Issues for hedge fund COOs in 2013: Part 1
2013 was always going to be a busy year for hedge fund chief operating officers (COOs). A number of COOs we spoke to over the last six months have barely been able to hide their exhaustion, and indeed frustration, at the ever mounting regulatory requirements they are being forced to deal with. But what have been the biggest issues facing hedge funds during the last few months?
Performance for the year has so far been muted and unimpressive. June marked the end of six months of positive performance for most hedge funds, although the average manager is still posting gains albeit unsubstantial ones of 3.5%. Relative value arbitrage, event-driven and long/short equity hedge funds have been the top performers so far, and this success has translated into inflows for those strategies with the exception of long/short equity. Macro managers, despite suffering continuing underperformance, still managed to attract capital. Funds of funds have recovered following five years of dreadful returns, although this has not stemmed outflows. Commodity funds, having benefited from a long period of rising commodity prices, have so far posted losses of 3.5%. It is not surprising therefore 32% of investors told a Credit Suisse survey they planned to lower their exposures to these vehicles. Data from Hedge Fund Research indicates hedge funds control roughly $2.41 trillion in Assets under Management (AuM), a new high, while the total number of hedge funds exceeded 10,000 for the first time since 2006.
The travails facing SAC Capital, the $14 billion hedge fund founded by Steve Cohen, has shaken some in the industry. The hedge fund, which has one of the most impressive track records on Wall Street, was indicted by the FBI and US Attorney’s office in Manhattan on charges of insider trading, while the Securities and Exchange Commission (SEC) has accused Cohen of failing to properly supervise his employees. The allegations have prompted redemptions and widespread speculation the hedge fund will convert into a family office, assuming of course senior personnel are not banned from the securities industry. Prime brokers dealing with SAC Capital were reportedly questioning whether to terminate their relationships with the firm although the authorities’ decision not to freeze the hedge funds’ assets has provided some reassurance to those concerned counterparties. The events have prompted tougher questions of managers about their internal compliance programmes and policies from operational due diligence teams, while COOs fret the SEC and government investigators might become even more aggressive if the case against SAC Capital is successful. Another under-reported example of the SEC’s uncompromising approach was demonstrated by its rejection of the $18 million settlement offered by Philip Falcone, founder of Harbinger, following accusations he improperly borrowed money from his fund to pay a tax bill.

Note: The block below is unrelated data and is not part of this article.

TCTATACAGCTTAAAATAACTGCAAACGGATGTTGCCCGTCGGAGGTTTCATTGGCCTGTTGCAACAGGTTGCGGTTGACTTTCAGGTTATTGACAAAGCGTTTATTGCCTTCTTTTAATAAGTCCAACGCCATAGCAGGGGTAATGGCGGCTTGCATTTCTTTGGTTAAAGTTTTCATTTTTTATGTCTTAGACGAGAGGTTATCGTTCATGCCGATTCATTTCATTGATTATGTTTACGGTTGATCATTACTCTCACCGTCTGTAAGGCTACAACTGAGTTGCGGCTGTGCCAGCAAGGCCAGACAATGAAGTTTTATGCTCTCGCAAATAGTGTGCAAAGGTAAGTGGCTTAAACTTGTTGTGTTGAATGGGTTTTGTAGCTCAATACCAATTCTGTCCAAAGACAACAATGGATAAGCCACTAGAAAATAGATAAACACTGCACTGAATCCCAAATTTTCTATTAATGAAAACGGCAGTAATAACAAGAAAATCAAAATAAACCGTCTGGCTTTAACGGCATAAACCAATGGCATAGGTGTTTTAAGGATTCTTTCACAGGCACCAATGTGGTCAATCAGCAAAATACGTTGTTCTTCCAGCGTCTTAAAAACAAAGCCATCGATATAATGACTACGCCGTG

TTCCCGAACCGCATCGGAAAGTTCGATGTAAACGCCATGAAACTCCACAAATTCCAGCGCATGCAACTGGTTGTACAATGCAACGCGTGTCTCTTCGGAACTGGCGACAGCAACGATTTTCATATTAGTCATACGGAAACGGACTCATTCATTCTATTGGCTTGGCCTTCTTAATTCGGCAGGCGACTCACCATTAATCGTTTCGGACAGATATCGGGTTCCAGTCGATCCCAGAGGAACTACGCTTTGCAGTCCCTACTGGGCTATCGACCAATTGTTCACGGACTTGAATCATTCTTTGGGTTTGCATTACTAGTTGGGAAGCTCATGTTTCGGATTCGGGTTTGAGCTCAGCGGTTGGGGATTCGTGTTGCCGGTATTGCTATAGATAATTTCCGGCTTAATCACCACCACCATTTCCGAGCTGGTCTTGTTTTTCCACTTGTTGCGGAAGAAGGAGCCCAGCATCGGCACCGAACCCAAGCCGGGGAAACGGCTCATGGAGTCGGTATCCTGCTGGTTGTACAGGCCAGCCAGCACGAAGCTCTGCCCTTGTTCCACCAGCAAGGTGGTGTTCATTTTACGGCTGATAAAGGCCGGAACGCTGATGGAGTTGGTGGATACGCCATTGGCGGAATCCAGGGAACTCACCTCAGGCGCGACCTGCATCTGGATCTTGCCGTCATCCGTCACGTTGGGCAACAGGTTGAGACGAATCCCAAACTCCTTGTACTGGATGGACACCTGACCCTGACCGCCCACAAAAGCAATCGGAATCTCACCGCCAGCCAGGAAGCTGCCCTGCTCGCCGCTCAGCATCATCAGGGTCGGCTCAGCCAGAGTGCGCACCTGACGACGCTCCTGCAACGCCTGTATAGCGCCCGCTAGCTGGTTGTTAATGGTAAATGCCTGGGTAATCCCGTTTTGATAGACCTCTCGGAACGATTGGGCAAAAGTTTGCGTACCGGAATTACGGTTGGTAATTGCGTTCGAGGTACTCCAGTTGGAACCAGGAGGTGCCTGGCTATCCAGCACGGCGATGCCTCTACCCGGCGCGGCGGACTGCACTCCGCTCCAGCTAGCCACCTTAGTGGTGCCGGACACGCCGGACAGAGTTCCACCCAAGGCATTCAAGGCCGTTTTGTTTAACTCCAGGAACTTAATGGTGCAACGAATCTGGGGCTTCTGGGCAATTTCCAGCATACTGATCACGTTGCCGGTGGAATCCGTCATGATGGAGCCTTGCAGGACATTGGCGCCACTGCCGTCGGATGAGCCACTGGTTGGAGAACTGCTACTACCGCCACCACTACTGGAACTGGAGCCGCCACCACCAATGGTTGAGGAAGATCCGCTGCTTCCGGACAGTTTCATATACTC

The deadline for the Alternative Investment Fund Managers Directive (AIFMD) came and went. One vocal expert on AIFMD described July 22 as one of the quietest days he’d had in the office in recent times. The full ramifications of AIFMD are unlikely to be felt by most UK managers until this time next year courtesy of the Financial Conduct Authority’s one year transitional period, enabling affected managers to meet their compliance obligations on July 22, 2014. Other national regulators are taking similar steps, although some, according to an AIMA and Ernst & Young paper, have made alarmingly little progress on transposing the directive into national law. Challenges do remain. Global custodians and prime brokers have yet to reach consensus on depositary liability. A number of global custodians are weary about accepting liability for assets held at the prime broker, with many demanding prime brokers fully segregate those assets so they can be reached in the event of a default. Failure to reach an agreement soon is likely to prompt an intervention from the European Securities and Markets Authority (ESMA). The rules on remuneration whereby hedge funds are likely to be forced to defer between 40% and 60% of their variable remuneration over three to five years, while a substantial portion of their pay package must be disbursed in shares or other related financial instruments, is still up in the air. The FCA has promised a proportional approach although ESMA is likely to revisit the rules on remuneration in 2015. Optimists point out an AIFMD brand, not too dissimilar to Ucits, could emerge, with 54% of managers telling a BNY Mellon survey they expected to see an increase in the amount of capital invested in alternative funds courtesy of AIFMD. Respondents cited the ability to distribute their product more widely as being the key driver for this growth. A number of managers are also behind the curve on their AIFMD reporting obligations, with 85% of hedge funds still unprepared for these requirements. However, most non-EU managers are adopting a “wait and see” approach to taking advantage of the private placement regimes on offer in EU member states, as ambiguities still exist.